Back for a second crack at CTOTY, easily the most distinctive camper on the market, the Air OPUS OP4 revolutionised set-up time and internal space in a crowded market but there is a lot more to it, as we found out.
DAN EVERETT (CTOTY 2022 JUDGE)
The entire OPUS range has to be one of the most innovative on the market. Their unique take on both the tent and the awning was seen as a gimmick when they first kicked things off but has proven itself as both reliable, and a real timesaver. But there’s more to the story than just a clever setup, and as the second cheapest camper in the field, it’s quite a convincing story as well.
Despite the almost gimmicky image of the inflatable camper trailer, the OPUS OP4 is actually a serious offering filling a hole in the market no one else seems keen on capitalising on. It weighs up to 400kg less than its competition, doesn’t have a single pole to be adjusted, and can sleep a family of 6 with a price tag of $5,000 less than their competition. It’s the definition of affordable, easy, family camping.
The OPUS straddles the line with innovation. On one hand, the inflatable tent and awning are absolutely brilliant. They may not save any time with the tent setup, but they mean you can be setting up the kitchen or getting bedding ready while the tent is going up. It’s still leaps and bounds ahead of 90% of hard floor campers.
The chassis is also quite clever too. Extensive use of stringers and C-Channel help to keep the weight down, massively. But then it's sporting an old domestic style kitchen, minimal storage, and average quality of finish. If they applied the same brain power from the tent to the rest of the trailer the OPUS would really be something special.
It almost feels like the OPUS is too cheap here. It’s lighter, more innovative, and quicker to set up than all of its competitors and still comes in cheaper.
KATH HEIMAN (CTOTY 2022 JUDGE)
At $37,800 as reviewed, the OPUS OP4 is up to 450kg lighter than some of its nearest competitors and is cheaper and it has no poles to struggle with! All of this makes this rig a great place to start for buyers interested in pursuing a dual-fold camper lifestyle.
The model we reviewed had an optional 3000-watt Imperium inverter, as well as the MyCoolman 96-litre fridge. Meanwhile, the twin 105ah lithium batteries with upgraded AC and DC chargers are optional (an around $2000 option).
While the camper’s fixtures and fittings are largely generic, and the aesthetic is austere in places, the OPUS OP4 still offers most of what you need to set up happily near a beach somewhere, indeed anywhere, and simply enjoy the world around you.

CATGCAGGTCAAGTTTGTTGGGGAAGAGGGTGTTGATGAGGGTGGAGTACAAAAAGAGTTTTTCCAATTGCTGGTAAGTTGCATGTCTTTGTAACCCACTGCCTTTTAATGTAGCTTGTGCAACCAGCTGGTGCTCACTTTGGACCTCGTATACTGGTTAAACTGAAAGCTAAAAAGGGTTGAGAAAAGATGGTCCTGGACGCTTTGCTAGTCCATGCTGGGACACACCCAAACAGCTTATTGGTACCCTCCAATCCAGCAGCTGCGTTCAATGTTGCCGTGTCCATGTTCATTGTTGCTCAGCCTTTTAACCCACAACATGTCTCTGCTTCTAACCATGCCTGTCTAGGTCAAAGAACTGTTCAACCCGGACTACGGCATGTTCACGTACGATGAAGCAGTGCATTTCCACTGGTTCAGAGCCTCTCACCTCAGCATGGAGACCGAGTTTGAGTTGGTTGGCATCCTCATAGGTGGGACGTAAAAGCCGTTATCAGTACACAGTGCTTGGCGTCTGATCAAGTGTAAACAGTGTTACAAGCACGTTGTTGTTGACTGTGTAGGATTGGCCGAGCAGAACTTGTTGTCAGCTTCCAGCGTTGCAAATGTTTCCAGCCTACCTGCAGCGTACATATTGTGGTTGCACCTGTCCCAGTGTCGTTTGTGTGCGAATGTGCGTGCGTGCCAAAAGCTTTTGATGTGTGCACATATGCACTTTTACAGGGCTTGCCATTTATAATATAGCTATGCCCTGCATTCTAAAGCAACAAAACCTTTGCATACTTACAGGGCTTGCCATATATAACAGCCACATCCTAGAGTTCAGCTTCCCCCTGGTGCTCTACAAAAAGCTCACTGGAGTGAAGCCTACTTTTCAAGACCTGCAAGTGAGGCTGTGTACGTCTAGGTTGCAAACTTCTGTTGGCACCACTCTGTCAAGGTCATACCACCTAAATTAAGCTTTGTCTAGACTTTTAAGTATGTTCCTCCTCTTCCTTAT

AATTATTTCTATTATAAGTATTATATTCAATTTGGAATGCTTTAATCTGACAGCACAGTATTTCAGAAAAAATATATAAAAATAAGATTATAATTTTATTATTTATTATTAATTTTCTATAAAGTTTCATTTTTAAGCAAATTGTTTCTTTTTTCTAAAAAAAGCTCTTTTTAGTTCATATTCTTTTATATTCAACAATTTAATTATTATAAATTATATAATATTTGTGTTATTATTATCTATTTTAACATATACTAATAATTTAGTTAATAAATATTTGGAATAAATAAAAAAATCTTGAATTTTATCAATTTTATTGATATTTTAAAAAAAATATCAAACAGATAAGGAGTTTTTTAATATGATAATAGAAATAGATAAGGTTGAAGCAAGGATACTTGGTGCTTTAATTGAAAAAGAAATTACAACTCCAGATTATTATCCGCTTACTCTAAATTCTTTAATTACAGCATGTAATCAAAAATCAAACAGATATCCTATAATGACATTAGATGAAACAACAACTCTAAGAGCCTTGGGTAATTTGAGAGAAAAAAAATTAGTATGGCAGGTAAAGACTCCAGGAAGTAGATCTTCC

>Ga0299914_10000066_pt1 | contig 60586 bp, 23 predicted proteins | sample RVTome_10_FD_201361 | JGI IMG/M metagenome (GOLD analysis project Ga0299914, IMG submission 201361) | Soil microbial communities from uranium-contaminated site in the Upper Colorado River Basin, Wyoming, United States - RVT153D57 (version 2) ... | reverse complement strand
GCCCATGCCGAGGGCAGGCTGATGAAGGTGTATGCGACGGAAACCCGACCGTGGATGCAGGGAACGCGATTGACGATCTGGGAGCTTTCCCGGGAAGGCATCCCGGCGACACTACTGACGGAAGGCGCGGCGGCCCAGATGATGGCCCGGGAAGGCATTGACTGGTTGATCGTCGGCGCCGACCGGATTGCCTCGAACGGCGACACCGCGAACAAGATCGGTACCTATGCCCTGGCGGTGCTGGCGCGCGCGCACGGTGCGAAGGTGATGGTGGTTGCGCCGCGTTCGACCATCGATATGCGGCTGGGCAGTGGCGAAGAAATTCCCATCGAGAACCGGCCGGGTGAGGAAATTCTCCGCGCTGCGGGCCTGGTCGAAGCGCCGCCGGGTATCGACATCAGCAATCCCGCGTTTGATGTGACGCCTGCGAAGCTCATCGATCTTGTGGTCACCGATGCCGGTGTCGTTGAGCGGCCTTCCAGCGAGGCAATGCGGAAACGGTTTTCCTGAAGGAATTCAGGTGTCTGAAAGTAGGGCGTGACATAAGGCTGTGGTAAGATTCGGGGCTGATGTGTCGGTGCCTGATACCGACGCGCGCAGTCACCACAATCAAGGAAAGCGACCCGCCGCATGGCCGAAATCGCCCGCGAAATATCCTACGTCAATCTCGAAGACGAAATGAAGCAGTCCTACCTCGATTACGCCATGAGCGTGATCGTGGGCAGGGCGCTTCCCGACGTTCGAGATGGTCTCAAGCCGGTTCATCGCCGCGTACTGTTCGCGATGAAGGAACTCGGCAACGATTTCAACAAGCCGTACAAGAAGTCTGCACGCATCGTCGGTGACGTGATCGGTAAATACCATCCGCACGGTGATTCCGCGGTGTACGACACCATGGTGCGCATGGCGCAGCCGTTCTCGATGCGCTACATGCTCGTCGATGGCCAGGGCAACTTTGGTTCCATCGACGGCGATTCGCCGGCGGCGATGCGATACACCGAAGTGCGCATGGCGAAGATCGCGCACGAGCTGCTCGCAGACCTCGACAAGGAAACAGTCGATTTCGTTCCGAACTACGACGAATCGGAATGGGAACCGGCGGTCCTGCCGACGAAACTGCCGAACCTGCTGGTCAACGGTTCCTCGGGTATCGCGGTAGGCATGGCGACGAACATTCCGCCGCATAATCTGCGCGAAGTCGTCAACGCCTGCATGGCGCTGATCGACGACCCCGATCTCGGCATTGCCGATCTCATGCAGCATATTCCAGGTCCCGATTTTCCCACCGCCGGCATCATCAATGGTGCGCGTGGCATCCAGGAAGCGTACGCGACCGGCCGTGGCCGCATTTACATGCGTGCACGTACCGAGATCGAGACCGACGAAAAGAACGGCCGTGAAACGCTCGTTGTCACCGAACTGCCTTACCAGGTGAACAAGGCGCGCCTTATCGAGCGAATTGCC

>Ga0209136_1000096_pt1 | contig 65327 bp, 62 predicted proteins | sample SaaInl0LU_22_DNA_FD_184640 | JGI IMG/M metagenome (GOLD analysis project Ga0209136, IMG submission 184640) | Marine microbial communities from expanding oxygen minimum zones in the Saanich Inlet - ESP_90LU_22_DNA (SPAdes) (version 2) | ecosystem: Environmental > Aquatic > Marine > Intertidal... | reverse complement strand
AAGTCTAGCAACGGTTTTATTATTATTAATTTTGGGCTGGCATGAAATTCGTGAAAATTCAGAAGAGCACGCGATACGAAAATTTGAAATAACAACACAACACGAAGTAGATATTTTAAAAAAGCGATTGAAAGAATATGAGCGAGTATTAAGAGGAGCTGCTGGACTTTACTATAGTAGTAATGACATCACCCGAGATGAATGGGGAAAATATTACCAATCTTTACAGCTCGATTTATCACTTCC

Looking underneath, there’s a distinctive galvanised steel chassis with an aluminium framework to support the flooring above the chassis. This structure is one of the key characteristics that keeps the OP4 ATM under 2000kg. But it’s above the waistline where the OPUS really earns its stripes.
OPUS Campers boast an absolutely distinctive concept for a camper trailer – an inflatable tent that requires no poles at all; a weight-saving characteristic in itself. A design with its origins in the military context where it’s typically used to generate deployable hospital facilities for expeditionary forces, it’s remarkably well suited to a camper of this type.
We saw OPUS last year at the CTOTY 2021 event, and the process of inflating the tent put a smile on everyone’s face. It was no different this year, except during a malfunction at the photo shoot which required the deployment of a foot pump. Ordinarily, however, this would have to be one of the few campers on the market where the kids will want to get involved in the set-up. Just press a button, stand back and watch – in under five minutes it’s all done. The only thing the kids would probably like better is if it unfurled into a jumping castle.
GLENN MARSHALL (CAMPER AUSTRALIA EDITOR AT LARGE)
The camper we judged had plenty of lithium power with 210Ah, more than enough to keep the fridge and lights running for days, maybe weeks. If you’re camping off-grid, you will need to buy a solar blanket or portable panels to help keep the batteries charged when you’re not driving. Keeping track of the state of charge is via a basic voltmeter.
The OP4 holds 160L of water in a couple of tanks and cold water can be accessed via the kitchen sink. You can option up a portable hot water service for showers and wash up, but you will need to keep an eye on the water levels.